On Aug. 15, the committee’s lawyers informed Vice-Chancellor Glasscock that their mediation failed to produce a settlement. The committee, according to its letter to the Delaware judge, believed there was considerable uncertainty about whether Oracle’s directors would be entitled to rely on deference to their business judgment rule, or whether the court would review the NetSuite deal under the more exacting entire fairness standard. The committee’s letter said it tried to negotiate a settlement that would reflect the risks and benefits of continuing to litigate the case but could not make a deal.
But instead of opting to abandon the breach of duty claims – or to use its own lawyers to pursue them – the committee said it had decided the best course for the company was to turn over the case to the shareholders’ lawyers who initiated it. “The SLC,” the letter said, “continues to believe that a settlement of the claims would be the best result for Oracle.”
The only other instance I’ve come across of a special litigation committee backing plaintiffs' lawyers to sue board colleagues was a case against AIG’s directors in the early 2000s. As then Vice-Chancellor Leo Strine explained in a 2006 opinion mostly denying a motion to dismiss a shareholder derivative suit, AIG’s board formed a special committee that first rejected self-dealing claims against some directors, then changed its mind and made a deal with the lead shareholder to allow plaintiffs' lawyers to move ahead with some claims.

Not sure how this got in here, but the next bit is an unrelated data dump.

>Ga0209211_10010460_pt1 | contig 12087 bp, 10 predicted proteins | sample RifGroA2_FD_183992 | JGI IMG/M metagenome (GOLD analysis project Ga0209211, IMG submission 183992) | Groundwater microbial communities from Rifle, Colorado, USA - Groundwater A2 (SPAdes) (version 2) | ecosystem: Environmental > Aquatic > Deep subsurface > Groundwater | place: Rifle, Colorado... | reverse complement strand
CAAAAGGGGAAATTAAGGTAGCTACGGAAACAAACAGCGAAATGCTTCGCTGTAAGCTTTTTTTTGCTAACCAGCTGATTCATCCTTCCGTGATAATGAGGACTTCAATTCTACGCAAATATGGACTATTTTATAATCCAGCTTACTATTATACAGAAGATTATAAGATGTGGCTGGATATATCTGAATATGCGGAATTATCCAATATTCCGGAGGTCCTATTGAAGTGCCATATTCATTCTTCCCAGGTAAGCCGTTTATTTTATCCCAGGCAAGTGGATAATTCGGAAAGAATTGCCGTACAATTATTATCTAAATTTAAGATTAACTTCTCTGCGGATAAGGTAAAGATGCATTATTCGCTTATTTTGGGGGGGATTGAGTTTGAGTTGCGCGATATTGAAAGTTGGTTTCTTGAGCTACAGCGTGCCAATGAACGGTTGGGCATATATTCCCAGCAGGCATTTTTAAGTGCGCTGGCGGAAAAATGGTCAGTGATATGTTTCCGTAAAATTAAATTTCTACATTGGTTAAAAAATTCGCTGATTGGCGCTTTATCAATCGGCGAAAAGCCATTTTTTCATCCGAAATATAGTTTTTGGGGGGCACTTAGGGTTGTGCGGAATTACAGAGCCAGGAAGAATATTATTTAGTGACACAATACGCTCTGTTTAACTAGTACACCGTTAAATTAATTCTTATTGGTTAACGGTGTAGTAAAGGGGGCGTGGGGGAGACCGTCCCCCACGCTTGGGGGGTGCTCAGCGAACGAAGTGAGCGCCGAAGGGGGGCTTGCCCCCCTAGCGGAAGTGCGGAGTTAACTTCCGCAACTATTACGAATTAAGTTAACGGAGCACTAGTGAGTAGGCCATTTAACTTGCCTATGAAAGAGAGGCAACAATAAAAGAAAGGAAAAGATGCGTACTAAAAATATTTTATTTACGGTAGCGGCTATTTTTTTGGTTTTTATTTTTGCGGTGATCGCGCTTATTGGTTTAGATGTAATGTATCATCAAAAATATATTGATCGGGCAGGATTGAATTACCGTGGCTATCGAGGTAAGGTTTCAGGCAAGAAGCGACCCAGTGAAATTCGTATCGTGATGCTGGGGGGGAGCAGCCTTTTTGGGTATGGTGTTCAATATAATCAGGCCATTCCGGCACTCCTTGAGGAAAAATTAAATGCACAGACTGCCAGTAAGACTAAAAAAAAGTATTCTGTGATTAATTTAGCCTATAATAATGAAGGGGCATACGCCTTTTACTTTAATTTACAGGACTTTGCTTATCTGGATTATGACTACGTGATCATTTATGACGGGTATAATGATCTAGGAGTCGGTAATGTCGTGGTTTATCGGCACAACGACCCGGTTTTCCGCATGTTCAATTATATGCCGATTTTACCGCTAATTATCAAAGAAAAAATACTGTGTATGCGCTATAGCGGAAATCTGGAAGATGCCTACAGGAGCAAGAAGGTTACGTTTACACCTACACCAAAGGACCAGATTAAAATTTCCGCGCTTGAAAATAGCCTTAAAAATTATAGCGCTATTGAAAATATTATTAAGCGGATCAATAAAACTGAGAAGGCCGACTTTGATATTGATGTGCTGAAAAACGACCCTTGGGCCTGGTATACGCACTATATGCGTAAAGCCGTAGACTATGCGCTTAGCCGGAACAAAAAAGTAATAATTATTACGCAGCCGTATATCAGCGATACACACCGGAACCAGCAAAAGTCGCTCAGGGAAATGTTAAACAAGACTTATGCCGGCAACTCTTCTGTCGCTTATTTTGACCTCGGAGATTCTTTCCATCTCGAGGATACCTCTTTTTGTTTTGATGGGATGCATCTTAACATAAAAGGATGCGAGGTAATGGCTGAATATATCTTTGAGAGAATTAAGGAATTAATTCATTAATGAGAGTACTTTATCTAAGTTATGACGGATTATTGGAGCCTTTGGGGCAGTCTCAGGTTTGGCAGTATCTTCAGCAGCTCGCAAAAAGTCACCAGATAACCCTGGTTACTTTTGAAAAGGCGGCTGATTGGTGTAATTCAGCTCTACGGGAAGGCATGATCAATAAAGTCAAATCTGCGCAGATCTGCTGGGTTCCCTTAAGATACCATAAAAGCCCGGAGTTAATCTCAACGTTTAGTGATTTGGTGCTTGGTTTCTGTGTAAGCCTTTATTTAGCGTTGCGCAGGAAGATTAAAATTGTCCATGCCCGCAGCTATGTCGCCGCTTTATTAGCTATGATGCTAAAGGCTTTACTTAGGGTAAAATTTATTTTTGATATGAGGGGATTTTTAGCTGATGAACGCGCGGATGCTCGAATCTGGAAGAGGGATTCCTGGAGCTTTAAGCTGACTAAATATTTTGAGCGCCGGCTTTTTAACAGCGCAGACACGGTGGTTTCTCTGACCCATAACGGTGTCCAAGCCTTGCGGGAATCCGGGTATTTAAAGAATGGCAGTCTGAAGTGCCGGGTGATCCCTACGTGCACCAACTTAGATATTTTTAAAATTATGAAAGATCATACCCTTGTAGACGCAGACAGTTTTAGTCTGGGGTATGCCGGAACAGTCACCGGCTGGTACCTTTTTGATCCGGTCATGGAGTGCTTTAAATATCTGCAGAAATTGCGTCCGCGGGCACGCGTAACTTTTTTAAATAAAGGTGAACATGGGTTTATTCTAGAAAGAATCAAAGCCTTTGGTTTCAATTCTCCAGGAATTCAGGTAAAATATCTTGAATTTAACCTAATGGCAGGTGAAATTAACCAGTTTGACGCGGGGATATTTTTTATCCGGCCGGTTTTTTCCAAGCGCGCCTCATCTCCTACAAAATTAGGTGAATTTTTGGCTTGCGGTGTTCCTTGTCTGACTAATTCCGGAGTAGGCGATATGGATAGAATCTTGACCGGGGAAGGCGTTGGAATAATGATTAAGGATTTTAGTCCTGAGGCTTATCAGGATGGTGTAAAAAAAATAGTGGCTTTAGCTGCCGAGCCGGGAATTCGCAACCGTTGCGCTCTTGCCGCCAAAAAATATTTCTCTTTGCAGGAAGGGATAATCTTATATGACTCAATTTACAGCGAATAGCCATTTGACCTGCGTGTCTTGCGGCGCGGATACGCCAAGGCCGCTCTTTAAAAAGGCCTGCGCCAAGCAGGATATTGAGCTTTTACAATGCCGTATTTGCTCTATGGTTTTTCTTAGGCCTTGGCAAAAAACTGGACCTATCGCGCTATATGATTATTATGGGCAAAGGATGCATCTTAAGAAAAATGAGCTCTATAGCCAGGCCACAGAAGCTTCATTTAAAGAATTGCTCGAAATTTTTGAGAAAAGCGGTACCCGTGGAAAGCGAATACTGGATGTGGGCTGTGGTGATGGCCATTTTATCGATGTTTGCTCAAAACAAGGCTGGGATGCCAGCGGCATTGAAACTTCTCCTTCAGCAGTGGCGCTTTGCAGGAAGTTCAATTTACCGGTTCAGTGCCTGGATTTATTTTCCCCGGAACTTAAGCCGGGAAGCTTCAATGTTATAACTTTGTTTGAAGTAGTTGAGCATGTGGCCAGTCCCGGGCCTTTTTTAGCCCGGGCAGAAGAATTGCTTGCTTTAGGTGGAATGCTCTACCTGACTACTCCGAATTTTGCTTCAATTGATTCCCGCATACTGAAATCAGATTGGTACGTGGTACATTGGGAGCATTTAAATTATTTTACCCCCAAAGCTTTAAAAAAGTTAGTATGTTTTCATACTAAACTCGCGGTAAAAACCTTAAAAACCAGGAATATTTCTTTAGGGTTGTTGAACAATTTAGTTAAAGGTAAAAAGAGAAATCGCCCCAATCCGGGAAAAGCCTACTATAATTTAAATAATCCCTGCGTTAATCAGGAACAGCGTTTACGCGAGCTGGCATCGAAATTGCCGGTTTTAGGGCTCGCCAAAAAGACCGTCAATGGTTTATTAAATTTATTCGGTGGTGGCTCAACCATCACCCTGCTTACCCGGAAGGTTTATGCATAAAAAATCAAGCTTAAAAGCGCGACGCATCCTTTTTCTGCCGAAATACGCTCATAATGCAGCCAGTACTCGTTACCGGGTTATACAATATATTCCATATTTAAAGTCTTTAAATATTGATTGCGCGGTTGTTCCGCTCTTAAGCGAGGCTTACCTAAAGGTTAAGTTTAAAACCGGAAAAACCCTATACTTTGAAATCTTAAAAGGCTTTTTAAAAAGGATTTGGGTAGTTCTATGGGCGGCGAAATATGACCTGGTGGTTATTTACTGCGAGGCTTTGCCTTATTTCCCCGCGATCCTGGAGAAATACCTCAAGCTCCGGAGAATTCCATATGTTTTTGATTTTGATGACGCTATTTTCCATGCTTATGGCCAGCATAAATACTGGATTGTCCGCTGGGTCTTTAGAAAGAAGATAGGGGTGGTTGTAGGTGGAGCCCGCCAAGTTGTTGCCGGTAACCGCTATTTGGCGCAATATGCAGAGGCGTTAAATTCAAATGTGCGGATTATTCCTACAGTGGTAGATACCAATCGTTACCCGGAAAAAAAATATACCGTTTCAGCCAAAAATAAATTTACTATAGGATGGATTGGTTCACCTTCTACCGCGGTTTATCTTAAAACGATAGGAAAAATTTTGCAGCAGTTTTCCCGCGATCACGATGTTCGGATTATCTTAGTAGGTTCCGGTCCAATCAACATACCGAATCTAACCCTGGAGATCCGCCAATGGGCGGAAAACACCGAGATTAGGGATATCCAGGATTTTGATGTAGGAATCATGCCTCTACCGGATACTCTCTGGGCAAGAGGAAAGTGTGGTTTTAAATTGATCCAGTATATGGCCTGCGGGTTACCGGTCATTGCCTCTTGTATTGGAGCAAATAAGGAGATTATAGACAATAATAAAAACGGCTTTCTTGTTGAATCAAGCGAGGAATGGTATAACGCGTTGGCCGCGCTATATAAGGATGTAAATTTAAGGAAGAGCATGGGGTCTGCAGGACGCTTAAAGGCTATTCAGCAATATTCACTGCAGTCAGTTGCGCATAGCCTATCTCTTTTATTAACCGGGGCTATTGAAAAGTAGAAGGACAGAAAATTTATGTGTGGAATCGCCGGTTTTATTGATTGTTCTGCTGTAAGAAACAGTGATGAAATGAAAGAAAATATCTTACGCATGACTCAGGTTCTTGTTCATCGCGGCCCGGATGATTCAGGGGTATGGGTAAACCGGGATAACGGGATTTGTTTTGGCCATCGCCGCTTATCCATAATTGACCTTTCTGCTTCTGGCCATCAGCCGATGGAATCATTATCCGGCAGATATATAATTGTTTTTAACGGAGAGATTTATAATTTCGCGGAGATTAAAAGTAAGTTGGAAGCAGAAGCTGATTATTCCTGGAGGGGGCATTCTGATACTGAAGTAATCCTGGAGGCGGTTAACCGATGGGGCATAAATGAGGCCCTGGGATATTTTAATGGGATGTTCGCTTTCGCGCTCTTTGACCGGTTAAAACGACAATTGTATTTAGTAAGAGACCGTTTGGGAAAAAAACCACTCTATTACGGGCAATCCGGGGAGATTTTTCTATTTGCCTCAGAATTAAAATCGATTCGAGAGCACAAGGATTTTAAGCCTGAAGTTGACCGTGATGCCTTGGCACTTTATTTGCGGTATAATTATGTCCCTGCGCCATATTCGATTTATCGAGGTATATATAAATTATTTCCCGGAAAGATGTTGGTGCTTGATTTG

Assuming that Vice-Chancellor Glasscock accepts the Oracle special litigation committee’s decision to allow the Firemen’s fund to take over the case against Ellison and his Oracle colleagues, plaintiffs’ lawyers will get a nice jumpstart from the committee’s investigation. “We appreciate the confidence placed in us by the special litigation committee,” said Firemen’s fund counsel Friedlander.